10. The appeal of this method (especially, the signing part) is that it replicates what happens in a transaction. A transaction is valid if it has been signed with the private key belonging to the originating address. The validators ‘know’ it's OK if they can validate the signature against the same address's public key. So, if your public & private keys work properly in a simple sign/validate scenario (or encrypt/decrypt if you prefer), you know that they're capable of interacting correctly with the XRP ledger. The Electrum bitcoin wallet illustrates that this sanity-check can be made very user-friendly, but using Electrum for ripple keys is convoluted.
  11. Ideally, you would encrypt a message with your public address (could be on an internet-connected computer, but doesn't require interaction with the XRP ledger). You would then decrypt the message on a cold computer, using your private key, thereby proving that the private key does indeed unlock the pubic address. Equivalently, you could sign a message with your private key and then validate the signature against your public key. A javascript guru would find it easy to write a user-friendly in-brower tool to do this, probably with some minor tweaks to code borrowed from here. A while ago, I replied to a post here, offering a ridiculously convoluted alternative which illustrates the process of proving that given secret does indeed unlock a given address. Unfortunately, my ridiculously convoluted answer was, well, ridiculously convoluted. Nonetheless, it illustrates that @Trader-to-the-Crown is asking for something very reasonable and eminently possible using asymmetric cryptography that the XRP ledger shares with many other systems. Edit: the relevant part of the earlier xrpchat discussion is https://www.xrpchat.com/topic/22124-how-to-prove-address-ownership/?tab=comments#comment-337515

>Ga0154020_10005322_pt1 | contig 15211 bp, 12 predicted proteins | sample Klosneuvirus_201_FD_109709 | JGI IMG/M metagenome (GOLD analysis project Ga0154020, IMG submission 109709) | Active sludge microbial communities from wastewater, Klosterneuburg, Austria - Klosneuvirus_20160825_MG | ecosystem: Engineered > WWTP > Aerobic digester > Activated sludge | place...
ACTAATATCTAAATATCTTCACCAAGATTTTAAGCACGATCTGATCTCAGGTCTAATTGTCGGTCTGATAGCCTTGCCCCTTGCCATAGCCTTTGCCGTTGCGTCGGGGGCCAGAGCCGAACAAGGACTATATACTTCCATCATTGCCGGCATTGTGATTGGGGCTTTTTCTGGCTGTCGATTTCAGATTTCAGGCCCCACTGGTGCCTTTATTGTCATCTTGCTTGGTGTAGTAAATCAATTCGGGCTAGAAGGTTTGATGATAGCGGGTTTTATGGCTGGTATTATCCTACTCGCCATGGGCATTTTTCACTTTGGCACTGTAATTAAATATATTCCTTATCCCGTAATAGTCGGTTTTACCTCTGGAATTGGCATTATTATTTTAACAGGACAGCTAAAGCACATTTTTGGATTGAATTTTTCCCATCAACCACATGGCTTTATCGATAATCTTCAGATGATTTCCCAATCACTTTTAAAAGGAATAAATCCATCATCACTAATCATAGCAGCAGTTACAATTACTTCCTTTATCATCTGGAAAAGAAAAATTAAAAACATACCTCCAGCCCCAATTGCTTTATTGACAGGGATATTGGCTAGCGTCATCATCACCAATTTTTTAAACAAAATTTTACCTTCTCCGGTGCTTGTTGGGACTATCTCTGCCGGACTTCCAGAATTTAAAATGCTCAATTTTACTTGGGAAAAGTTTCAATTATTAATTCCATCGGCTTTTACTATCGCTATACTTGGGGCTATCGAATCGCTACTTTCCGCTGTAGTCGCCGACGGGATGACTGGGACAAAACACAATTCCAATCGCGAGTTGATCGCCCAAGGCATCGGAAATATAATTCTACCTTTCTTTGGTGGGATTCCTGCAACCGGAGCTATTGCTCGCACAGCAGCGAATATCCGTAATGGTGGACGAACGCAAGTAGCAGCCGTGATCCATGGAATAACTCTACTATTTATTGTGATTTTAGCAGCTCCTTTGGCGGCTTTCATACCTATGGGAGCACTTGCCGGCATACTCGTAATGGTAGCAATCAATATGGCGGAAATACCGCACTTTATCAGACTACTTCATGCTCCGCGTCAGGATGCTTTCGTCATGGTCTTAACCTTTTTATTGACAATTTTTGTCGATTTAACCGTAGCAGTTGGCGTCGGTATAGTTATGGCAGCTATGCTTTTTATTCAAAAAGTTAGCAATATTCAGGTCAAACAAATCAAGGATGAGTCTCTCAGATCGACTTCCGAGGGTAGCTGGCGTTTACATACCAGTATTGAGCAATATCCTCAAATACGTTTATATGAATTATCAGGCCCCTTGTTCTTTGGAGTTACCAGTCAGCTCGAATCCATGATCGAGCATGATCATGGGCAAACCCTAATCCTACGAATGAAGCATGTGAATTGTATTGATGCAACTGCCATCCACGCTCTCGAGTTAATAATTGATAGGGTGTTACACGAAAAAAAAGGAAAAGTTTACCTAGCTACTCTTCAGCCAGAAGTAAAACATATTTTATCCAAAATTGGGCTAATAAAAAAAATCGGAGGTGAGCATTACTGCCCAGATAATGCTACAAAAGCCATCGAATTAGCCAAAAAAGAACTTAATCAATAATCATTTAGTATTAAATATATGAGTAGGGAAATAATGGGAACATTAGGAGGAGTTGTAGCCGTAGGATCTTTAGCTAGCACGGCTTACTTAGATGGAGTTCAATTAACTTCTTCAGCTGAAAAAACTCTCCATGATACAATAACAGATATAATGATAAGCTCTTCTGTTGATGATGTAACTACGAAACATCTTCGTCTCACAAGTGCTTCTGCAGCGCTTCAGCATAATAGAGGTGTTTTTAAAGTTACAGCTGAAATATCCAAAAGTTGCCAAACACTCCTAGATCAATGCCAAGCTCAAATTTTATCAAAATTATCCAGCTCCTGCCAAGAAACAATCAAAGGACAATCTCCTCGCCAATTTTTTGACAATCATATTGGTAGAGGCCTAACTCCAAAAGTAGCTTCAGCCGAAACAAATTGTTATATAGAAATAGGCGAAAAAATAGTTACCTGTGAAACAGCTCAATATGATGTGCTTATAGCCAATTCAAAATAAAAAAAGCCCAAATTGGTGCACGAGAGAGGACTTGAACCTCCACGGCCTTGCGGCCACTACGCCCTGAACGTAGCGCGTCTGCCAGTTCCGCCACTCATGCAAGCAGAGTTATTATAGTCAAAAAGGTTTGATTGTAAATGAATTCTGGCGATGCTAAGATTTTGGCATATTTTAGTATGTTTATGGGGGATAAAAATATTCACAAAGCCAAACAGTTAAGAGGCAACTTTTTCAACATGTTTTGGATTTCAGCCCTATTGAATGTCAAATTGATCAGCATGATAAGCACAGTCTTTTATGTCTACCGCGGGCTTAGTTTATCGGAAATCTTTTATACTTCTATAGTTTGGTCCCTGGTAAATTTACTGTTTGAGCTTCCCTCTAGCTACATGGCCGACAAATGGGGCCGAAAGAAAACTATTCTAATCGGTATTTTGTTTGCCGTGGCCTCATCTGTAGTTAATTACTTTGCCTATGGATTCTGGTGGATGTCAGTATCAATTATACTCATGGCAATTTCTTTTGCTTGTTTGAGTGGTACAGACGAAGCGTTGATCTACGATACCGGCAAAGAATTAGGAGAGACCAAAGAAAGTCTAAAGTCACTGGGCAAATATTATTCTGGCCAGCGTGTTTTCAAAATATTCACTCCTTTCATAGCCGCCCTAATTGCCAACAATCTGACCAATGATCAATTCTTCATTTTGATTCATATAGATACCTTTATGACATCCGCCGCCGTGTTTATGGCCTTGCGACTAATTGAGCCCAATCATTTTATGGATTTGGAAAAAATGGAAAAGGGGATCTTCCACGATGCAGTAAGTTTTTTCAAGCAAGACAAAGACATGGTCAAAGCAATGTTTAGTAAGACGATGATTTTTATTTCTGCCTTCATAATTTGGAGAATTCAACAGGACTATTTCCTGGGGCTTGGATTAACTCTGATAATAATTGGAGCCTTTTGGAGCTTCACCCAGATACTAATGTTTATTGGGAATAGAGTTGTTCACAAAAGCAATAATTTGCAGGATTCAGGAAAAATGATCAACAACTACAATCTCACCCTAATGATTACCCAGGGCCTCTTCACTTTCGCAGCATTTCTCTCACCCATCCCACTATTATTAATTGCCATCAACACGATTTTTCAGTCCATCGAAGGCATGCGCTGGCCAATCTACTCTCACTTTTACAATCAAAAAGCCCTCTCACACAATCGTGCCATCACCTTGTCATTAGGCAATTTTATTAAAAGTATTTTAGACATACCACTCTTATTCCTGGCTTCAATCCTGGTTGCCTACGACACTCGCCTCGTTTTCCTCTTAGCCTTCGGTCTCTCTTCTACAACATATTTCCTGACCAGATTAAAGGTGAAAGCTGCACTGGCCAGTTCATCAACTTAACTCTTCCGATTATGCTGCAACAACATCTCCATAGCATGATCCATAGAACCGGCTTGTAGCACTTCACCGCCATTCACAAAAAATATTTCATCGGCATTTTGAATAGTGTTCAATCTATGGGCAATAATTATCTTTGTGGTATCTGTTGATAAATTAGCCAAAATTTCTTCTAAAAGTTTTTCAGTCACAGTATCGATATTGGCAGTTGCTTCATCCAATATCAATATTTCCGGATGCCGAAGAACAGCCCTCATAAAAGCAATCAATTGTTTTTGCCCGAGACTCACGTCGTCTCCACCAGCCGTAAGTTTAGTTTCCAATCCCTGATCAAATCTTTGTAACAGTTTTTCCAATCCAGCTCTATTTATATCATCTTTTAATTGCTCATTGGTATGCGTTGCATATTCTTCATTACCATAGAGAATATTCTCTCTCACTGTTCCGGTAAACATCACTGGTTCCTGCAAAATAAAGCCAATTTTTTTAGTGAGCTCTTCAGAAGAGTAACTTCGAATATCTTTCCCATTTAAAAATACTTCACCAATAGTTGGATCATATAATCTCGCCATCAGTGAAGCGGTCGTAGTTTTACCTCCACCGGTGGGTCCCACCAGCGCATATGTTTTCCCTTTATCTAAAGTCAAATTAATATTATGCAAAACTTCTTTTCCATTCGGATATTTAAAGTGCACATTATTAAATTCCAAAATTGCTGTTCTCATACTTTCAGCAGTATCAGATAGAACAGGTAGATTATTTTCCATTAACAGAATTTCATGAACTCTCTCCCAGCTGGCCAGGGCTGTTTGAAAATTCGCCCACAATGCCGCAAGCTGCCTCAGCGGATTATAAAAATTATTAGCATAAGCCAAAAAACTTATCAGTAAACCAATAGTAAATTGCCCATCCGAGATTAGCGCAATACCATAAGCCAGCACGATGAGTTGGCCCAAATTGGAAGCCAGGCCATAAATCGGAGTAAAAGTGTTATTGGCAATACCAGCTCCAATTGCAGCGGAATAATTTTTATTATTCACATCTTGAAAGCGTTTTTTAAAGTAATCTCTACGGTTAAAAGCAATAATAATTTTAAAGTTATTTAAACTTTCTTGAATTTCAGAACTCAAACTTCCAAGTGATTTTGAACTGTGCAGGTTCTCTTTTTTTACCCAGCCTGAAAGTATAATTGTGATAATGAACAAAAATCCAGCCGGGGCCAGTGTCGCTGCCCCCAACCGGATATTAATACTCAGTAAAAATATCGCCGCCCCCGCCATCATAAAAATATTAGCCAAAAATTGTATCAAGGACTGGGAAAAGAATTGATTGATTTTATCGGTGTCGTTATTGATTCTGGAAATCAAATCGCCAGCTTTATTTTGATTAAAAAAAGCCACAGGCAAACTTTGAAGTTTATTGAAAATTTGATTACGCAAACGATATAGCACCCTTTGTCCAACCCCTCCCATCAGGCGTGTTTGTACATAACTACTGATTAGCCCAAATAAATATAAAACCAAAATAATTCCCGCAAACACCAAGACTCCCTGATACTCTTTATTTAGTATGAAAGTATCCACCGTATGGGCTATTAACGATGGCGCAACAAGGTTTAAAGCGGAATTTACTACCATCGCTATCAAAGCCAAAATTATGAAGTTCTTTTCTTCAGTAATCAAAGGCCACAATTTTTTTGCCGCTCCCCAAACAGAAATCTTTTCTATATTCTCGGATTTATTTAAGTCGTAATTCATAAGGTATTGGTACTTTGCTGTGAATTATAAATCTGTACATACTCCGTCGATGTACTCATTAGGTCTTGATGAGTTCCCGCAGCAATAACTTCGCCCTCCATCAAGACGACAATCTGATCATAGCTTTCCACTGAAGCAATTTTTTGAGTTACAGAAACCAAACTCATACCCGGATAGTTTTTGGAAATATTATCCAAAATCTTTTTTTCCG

12. What are your thoughts about the counterfeiting allegations that have been made against Bytecoin? It seems to have been a measurable one-off exploit, but does it make them harder to sell, especially given the earlier controversies? Does the existence of a richlist give you any cause for doubts about Verge's privacy features?
  13. All avenues? 95% of people live outside your government's jurisdiction, and some of them run cryptocurrency exchanges. Just send your XRPs to a non-US exchange and sell them there. If your XRPs are at an address for which you hold the private key, your government can't stop you (short of implementing their own version of China's Great Firewall).
  14. tev

    $100 XPR Giveaway

    It seems convoluted: Spend your local fiat currency on electricity Use the electricity in Proof-of-Work Sell the Proof-of-Work proceeds for some intermediate medium of exchange (BTC, USD?) Sell the intermediate medium of exchange for XRP. You could run an ordinary mining pool —miners written in C or C++ should be more efficient than miners written in javascript, giving a better return in Step 2. Or bypass steps 2 & 3 altogether and just spend the fiat on XRP. The main beneficiaries to your scheme seem to be the exchanges, since XRP-XMR is an unusual trading pair, and going through an intermediate will incur 2 lots of commission instead of just 1.
  15. If Ripple the company ceases to exist, your XRP private key will continue to exist, and you will still be able to use it to move your XRPs to different addresses on the XRP ledger. The existence of the XRP ledger does not require the existence of a company called “Ripple ”. There are already full nodes in existence that are owned by non-Ripple entities, and you too can be one of them if you own a suitable computer. As long as someone somewhere is running a validator, you can still move your XRPs, and the recipients can provide goods, services or assets in return. XRP is no more an underlying asset of Ripple than is your wedding ring an underlying asset of some central bank.